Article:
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The year and change since Battlefield V’s launch, and the months which preceded it, to be honest, haven’t exactly instilled even its die-hard fan base with confidence. DICE hasn’t really followed through on a lot of promises, consistently delaying content, messing around with unwanted modes, and dangling private servers like a carrot on a stick for months on end.
But it’s important that DICE stuck with Battlefield V. Leaving it to languish and rot could cause irreparable harm to the Battlefield franchise. Just as they’ve done with Star Wars Battlefront 2, they’ve stuck with it and, like a USS battleship deep in the Pacific, they’re slowly turning things around.
The goobers had it in from day one, of course. Those folks who were needlessly angry over a reveal trailer which, for a variety of reasons, saw the tide first turn against Battlefield V.
Yet through these choppy waters, BFV sailed on regardless. We waited six months and received just a single new map. We were spawning with black screens. Occasionally our weapons would disappear. DICE threw its weight behind a Combined Arms co-op mode which nobody had any interest in playing. And Firestorm battle royale is great but ultimately a distraction from the core issue of Battlefield V being content-light since launch.
The reason that Battlefield V is somehow still chugging along through all this, through thick and thin, is because at its very core this is a great Battlefield game. BFV looks fantastic, it feels great, and there’s a great deal of variety between all of the weapons, tools and vehicles that are now at our fingertips. All it was really lacking were more substantial ‘battlefield’ maps, a more regular stream of fresh content, and those pesky bugs squashed.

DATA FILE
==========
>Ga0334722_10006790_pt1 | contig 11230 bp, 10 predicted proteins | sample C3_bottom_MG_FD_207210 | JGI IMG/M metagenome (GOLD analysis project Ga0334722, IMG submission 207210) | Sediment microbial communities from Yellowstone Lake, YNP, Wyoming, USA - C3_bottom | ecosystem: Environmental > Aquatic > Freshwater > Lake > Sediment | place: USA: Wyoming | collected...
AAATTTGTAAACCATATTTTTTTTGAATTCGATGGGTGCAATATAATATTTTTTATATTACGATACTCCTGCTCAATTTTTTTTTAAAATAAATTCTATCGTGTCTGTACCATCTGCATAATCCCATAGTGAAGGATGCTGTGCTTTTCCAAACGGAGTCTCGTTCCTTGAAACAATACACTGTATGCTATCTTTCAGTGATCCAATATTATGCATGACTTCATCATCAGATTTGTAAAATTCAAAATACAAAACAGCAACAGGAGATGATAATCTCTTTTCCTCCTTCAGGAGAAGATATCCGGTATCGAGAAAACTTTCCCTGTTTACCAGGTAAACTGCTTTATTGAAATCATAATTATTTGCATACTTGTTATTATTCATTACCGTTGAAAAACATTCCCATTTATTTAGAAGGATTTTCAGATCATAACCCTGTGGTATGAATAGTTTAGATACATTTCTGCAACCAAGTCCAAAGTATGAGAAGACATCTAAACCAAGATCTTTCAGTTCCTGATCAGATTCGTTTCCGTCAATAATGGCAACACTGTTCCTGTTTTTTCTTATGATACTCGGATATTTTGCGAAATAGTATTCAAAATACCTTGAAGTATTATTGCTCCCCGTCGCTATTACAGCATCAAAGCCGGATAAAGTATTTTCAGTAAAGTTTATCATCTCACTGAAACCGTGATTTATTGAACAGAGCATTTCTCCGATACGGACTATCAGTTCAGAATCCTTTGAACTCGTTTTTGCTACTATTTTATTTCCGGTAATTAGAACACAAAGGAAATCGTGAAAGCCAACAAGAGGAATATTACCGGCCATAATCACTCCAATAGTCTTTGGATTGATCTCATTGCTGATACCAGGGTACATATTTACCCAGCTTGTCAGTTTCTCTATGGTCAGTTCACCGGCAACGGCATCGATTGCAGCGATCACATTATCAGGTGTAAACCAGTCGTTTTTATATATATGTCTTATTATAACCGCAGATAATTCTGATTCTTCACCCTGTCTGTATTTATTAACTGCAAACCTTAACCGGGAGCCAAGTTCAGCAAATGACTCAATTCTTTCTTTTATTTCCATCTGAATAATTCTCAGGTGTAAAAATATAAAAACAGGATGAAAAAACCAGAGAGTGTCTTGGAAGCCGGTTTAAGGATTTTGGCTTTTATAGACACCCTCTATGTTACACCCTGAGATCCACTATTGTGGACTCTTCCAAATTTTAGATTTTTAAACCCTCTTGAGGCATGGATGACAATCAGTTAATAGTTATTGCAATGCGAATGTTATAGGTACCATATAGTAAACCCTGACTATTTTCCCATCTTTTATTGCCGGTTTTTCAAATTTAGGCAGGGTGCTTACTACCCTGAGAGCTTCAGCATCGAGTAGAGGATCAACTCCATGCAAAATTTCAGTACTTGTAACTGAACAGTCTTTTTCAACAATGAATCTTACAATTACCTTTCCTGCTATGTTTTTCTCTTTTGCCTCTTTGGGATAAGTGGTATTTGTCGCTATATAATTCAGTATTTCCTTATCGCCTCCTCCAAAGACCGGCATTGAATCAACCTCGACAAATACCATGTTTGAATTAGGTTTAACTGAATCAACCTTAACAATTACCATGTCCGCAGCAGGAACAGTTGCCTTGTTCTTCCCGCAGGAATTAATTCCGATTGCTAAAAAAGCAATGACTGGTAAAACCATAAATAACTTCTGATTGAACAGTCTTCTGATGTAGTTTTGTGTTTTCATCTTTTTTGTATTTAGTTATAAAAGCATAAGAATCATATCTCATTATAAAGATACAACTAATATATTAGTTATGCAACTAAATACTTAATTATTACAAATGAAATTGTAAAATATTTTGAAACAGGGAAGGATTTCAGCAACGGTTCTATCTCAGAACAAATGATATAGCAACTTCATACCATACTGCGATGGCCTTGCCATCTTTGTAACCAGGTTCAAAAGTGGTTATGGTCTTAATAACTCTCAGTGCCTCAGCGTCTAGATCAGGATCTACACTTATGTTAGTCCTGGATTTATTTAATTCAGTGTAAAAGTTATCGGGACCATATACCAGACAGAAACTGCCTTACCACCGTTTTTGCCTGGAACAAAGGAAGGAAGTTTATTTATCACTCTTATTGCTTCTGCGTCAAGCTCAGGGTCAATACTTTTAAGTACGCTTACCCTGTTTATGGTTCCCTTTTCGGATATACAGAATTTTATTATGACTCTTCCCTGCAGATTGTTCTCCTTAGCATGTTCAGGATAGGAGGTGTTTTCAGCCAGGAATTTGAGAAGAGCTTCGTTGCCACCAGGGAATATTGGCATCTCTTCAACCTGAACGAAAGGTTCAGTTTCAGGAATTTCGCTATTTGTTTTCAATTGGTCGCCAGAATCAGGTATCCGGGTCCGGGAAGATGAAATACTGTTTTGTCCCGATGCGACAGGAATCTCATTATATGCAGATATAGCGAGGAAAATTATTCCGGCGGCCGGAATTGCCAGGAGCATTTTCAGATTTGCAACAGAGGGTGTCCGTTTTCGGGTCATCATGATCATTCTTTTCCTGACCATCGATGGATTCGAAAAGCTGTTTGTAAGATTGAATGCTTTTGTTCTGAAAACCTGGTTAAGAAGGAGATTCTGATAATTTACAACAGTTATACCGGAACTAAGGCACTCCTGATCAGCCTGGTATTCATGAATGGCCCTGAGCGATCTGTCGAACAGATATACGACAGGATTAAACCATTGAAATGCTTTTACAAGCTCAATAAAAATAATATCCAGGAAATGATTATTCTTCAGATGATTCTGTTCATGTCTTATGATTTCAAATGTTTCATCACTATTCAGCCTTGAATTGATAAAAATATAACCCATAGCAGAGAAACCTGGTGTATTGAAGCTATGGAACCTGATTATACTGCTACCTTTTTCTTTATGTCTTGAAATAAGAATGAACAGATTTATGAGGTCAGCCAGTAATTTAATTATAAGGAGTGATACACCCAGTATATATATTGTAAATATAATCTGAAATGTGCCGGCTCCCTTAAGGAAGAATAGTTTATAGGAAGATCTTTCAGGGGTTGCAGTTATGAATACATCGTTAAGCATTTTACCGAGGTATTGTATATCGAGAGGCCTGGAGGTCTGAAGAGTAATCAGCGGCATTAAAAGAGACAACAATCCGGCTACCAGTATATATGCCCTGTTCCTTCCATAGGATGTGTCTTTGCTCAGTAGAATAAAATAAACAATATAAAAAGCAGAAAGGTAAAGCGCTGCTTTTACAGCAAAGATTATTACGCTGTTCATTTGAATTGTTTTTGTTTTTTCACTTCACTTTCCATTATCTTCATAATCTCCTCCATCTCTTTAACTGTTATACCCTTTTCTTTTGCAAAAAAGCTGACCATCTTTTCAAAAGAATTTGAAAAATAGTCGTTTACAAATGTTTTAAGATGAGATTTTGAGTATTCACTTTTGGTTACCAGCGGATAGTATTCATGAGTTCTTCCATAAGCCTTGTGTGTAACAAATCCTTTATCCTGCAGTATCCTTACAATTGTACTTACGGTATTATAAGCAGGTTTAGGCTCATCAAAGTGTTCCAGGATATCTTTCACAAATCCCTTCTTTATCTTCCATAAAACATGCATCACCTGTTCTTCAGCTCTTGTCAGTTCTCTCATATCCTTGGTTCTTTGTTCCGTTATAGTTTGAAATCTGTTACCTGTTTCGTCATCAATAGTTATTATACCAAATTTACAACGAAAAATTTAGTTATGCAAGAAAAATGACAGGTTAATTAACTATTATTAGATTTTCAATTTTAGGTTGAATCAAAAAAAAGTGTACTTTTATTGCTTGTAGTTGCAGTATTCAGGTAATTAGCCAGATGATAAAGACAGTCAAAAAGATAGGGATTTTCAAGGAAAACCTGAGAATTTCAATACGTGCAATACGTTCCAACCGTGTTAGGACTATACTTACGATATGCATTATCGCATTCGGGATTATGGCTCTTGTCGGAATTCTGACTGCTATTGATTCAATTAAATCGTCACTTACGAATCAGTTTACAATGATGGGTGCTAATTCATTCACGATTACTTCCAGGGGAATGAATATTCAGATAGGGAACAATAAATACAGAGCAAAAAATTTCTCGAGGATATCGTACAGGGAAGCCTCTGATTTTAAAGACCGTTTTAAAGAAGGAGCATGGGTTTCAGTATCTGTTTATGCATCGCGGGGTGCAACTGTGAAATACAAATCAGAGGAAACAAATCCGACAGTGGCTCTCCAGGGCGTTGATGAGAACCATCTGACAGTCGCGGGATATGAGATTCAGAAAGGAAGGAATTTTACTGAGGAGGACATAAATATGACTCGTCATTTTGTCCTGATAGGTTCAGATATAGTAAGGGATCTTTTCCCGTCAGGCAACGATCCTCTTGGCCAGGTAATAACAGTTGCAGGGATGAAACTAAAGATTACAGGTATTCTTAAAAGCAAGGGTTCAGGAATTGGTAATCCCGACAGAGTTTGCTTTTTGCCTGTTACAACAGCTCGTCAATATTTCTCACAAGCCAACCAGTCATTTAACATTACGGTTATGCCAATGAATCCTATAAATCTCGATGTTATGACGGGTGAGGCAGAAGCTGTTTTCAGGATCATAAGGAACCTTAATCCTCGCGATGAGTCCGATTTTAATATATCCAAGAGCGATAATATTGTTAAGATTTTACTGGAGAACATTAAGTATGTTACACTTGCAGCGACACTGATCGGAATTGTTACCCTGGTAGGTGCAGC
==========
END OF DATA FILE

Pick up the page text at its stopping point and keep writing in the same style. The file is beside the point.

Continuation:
For those who’ve stuck with it, the payoff feels as if it’s finally here, or at least in sight. DICE has dropped the free War in the Pacific update for Battlefield V, adding the Japanese and US factions, plenty of new weapons, two new maps, and a bona fide classic is on the way in December in the form of Wake Island.
The maps we do have are absolutely stonking though. Breakthrough on Iwo Jima is an absolute sight to behold. It’s the sort of video game beach landing you’ve always dreamed of, as perverse as that statement sounds. Landing craft are pouring up the beach, tanks are rolling in, and a nest of machine gunners desperately tries to keep the pack at bay. The map takes you from the beaches to an underground cave network, up over the hills, before culminated in an almighty battle atop the summit of the volcano itself. It’s a mind-blowing spectacle and feels like a satisfying victory for Battlefield fans who’ve been starved of genuinely ‘battlefield-like’ moments.
As a template for how BFV should be handled in the months and years ahead (the next Battlefield isn’t due until holiday 2021), War in the Pacific is a great indicator that there’s plenty of life left in this old dog yet. It’s really something and there’s still a bit of time to check it out for yourself if you want to see what all the fuss is about. There’s a weekend free trial running until November 4th which includes access to the full game on PC, PS4 and Xbox One. It’s a hell of a large download at this point though, so good luck getting it set up in time.
So calling all Battlefield fans, haters, and everything in between, what do you make of the current state of Battlefield V? Has DICE rescued it from the mire, or should it just hurry up with Bad Company 3? Let us know your thoughts below!